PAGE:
This article explains how set your PATH variable under Linux. This has the same use as that of setting the PATH variable under DOS. Under Linux too, modifying the PATH would add these new directories to your default search path.
So in case you have a particular executable in a particular directory, then if you add that directory to your PATH, then you would only have to type the name of the executable at the prompt rather than then absolute path for that executable. Got it?? Read the example below to figure out what exactly I am speaking about..
Suppose you have a program by the name ‘tetris’ in a folder called /usr/local/games . So in order to run this program you would have to type the following at the prompt
The above command would execute your program. But typing this every time you want to play this wonderful game makes it slightly cumbersome. It would be much better if you could only type ‘tetris’.
A solution would be to add the /usr/local/games directory to your PATH, so that next time onwards you would only have to type ‘tetris’ at the prompt rather than the absolute path.
To add this directory to your PATH you have to edit a file called ‘bash_profile’ that would be present in your Home directory (in Redhat Linux 6.2). So if there is a user by the name David then this file would mostly be found at /home/David/.bash_profile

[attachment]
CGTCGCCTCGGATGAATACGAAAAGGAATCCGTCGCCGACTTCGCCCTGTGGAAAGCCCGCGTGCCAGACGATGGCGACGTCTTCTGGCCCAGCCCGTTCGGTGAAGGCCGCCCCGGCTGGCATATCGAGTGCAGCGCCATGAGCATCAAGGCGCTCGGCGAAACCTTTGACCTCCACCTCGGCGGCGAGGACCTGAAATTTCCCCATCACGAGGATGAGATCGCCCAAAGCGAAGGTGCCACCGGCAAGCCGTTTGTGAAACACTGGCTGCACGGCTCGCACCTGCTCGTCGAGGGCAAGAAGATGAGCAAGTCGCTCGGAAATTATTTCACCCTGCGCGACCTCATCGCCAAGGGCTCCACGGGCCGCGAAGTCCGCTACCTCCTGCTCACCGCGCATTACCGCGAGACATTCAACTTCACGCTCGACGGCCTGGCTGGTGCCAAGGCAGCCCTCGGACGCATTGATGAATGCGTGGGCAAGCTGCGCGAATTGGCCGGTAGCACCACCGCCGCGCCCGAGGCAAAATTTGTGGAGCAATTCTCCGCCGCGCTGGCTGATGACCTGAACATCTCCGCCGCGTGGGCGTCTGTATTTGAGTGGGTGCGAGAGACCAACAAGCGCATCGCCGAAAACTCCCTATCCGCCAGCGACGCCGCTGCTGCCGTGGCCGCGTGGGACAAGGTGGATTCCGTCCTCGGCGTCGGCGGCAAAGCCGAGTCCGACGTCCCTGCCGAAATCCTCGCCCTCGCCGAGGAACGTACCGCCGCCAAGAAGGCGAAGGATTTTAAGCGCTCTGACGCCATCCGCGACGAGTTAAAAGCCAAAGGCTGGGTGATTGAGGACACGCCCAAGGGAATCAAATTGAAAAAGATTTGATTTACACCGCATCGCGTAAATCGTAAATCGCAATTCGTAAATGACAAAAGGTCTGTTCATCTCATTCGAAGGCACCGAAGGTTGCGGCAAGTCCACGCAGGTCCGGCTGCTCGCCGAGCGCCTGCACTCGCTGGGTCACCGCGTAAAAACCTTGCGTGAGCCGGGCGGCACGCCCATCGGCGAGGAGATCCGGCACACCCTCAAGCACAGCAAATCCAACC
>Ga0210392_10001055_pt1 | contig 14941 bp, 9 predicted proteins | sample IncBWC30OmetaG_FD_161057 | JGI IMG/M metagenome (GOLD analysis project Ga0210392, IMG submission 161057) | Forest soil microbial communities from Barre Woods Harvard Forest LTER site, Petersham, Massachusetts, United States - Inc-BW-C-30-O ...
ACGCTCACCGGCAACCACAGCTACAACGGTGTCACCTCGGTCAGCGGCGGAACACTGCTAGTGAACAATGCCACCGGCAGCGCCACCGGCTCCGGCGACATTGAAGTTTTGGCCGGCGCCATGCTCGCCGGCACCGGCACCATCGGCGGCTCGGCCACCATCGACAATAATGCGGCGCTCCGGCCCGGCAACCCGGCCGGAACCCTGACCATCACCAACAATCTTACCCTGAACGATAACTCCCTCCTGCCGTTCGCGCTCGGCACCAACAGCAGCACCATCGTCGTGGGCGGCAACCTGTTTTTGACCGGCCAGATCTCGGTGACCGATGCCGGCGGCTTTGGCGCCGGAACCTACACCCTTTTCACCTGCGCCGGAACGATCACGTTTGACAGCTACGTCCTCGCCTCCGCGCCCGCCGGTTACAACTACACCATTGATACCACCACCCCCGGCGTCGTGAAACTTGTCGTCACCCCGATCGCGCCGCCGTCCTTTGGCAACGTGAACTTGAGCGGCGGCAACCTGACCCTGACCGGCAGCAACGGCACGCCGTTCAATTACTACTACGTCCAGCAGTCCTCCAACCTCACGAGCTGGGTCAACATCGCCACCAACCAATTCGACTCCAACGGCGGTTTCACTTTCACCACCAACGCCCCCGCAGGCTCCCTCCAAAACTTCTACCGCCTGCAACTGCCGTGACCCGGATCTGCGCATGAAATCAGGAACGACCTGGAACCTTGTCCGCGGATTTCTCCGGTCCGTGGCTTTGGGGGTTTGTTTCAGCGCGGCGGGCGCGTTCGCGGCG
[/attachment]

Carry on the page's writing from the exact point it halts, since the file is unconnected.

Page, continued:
Note : The period (.) before the name of the file. This period make this file a hidden file. So remember to view hidden files also while seeing a directory listing (This option would be in some menu in X , at the prompt simply use ‘ls -a’ to see hidden files).
This file would be having a particular line starting with the string PATH. For e.g. the file that I have on my machine has a line such as
To add the directory /usr/local/games to this I would have to modify this line as follows
Once you have modified this file, save it and then execute it as follows
Note : To execute this script basically at the $ prompt type a period ‘ . ‘ leave a space and then type $HOME/ Once this is done press <Tab> key. Doing so would replace what ever you have typed with the path to your home directory. Once this happens all you have to do is append a .bash_profile to what is already present at the prompt and finally press <Enter>
On executing the script you wouldn’t see any messages at the output, but then onwards you could simply type ‘tetris’ at the prompt to execute the program /usr/local/games/tetris
So now you are on the right PATH 😉